In The Battle and Backlash Rage On: Why feminism cannot be obsolete edited by Stacey Elin Rossi, hot topics include: misogyny, antifeminism and/or bigotry in "men's rights" groups and "feminist" groups (such as ifeminists); critiques of the mainstream view that “feminism is an outdated idea and no longer needed”; contemporary obstacles to overcoming backlash, such as corrupt manipulation of data in antifeminist rhetoric; and the like.
Issues covered include:
• Rhetorical denial that “men” hold the responsibility to end rape •“Me-too-ism” by some men in regard to women's only programs, such as healthcare • Distortion of the image of the father by “men’s rights” groups • Implicit and explicit misogyny and antifeminism among “ifeminists” and “men’s rightists” • Sexism and the patriarchal birthright in divorce and its harm to children manifest in the custodial decisions taking away children from their mothers and leaving them in the hands of the abuser • Prevalence of domestic violence and its impact on the nation’s children • Backlash against an ill-informed view of affirmative action and “political correctness” that allegedly gives privilege, particularly to women
The compendium presents a combination of scholarly and nonscholarly works, a blend that appeals to both academics and nonacademics alike. Its ultimate purpose is to demonstrate that feminism works for the benefit of all humankind and *not*, as claimed, to the detriment of men. These articles and essays will hopefully demystify the issues, give a desperately needed more powerful force in favor of feminism, and serve to controvert rampant antifeminism, which can be, in effect, cleverly masqueraded misogyny. This material is all rather cutting-edge. No volume to date has encompassed these very current developments in the sexual political landscape.
All over the westernized world, the cultural melee surrounding the issue of sex/gender sounds like a cacophony of agitated voices screaming in rage. From “angryharry” blaming global warming on feminists, as well as rape on women, the very victims themselves,1 to MS Magazine bulletin board participants claiming that “men hate women”2, the ideological battle seems to be at a greater intensity than ever before. However, this battle remains relatively confined to the fringes of society and to academe; feminism per se is no longer part of our cultural mainstream. While women all over the world, particularly in developing countries, are increasingly associating themselves with the label “feminist”, women in the United States seem to be abandoning the term in droves. From boardrooms to bedrooms, not the four letter version but the eight letter “F-word” appears verboten. As criticized by some European feminists, American women, particularly those otherwise-would-be feminists, don’t like to offend their men. Standing by their men, they have begun to increasingly eschew feminism and even have begun to join the ranks of the enemy – the men’s rightists.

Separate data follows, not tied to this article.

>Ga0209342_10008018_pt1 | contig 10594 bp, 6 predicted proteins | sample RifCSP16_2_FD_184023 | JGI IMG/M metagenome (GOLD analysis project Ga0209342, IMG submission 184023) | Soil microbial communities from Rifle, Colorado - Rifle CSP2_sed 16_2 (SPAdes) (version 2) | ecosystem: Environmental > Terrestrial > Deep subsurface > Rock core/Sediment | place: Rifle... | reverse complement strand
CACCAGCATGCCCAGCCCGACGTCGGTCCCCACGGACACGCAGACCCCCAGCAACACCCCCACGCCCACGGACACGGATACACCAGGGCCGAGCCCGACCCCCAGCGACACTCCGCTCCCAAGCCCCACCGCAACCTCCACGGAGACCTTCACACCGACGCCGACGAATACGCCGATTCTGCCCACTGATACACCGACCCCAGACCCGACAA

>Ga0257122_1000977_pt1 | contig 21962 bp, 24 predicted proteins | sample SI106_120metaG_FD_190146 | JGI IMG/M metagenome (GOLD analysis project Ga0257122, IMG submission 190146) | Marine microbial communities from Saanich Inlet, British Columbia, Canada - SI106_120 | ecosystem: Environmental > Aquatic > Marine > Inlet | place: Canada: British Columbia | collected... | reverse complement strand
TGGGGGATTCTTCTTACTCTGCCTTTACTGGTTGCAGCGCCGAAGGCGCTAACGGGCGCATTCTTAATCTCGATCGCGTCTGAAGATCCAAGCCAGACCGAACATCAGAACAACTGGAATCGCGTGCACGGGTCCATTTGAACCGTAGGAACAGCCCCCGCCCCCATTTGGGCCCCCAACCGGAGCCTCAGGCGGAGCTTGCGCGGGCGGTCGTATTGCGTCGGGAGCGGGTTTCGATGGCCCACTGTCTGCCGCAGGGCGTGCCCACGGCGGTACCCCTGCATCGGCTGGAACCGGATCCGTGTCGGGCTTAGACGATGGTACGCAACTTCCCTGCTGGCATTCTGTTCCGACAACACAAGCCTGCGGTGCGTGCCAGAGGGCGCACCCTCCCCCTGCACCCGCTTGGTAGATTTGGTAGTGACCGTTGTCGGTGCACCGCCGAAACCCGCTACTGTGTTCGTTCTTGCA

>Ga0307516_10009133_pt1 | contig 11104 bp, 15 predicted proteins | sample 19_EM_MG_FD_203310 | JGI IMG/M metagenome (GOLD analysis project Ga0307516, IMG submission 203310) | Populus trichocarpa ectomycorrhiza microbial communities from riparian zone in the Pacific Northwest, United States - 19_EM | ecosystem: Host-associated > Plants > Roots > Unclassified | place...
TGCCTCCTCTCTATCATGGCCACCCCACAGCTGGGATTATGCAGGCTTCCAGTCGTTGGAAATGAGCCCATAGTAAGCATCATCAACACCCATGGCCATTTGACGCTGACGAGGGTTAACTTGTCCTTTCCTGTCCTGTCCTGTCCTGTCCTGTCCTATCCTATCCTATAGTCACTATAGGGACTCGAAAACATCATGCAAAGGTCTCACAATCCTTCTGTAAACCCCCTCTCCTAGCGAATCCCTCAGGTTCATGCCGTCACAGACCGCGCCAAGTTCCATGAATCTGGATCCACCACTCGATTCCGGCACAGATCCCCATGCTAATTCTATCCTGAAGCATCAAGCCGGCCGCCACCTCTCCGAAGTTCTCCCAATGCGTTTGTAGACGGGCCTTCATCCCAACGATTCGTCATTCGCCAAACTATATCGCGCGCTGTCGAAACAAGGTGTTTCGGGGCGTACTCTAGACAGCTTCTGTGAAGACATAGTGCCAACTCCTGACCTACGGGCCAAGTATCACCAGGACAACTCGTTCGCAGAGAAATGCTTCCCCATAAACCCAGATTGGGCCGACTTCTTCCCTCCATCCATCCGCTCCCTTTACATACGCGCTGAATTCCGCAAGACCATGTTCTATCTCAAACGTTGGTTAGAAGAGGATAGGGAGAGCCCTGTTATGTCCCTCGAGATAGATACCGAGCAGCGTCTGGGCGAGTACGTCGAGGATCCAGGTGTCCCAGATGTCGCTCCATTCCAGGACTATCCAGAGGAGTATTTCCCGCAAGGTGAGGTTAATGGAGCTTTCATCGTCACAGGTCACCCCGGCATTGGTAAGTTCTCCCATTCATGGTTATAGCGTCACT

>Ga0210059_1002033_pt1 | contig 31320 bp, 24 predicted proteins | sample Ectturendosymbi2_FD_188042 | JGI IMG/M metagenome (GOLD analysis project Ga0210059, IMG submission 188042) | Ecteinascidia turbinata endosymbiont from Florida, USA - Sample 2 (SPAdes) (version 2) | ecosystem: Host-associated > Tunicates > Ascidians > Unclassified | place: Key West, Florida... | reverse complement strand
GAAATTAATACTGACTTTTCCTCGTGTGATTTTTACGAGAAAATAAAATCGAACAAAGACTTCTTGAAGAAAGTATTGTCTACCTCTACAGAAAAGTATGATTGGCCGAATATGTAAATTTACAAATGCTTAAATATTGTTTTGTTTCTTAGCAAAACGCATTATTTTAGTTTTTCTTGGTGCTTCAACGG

A search on the internet for articles and essays may produce thousands of “hits” on the obsoleteness of feminism; however, polls and general trends indicate that the vast majority of women, as well as men, believe in gender equity. One might hear a young woman say, contradictorily, “Sure, I believe women should be equal to men, but I’m not a feminist.” According to Geni Hawkins, “Somehow, the term ‘nazi’ has gotten tacked onto the end of the word [feminist], and the prevailing opinion seems to have become that the word connotes a shrill, man-hating, bra-burning (I'm surprised they're not still going off about us bobbing our hair), unfulfilled female.”3 One major unresolved and possibly unresolvable problem is, unsurprisingly, just how to proceed in such a splintered and alienating movement, and one that has been given such a bad reputation.
Like so many other cultural stereotypes, such as the shad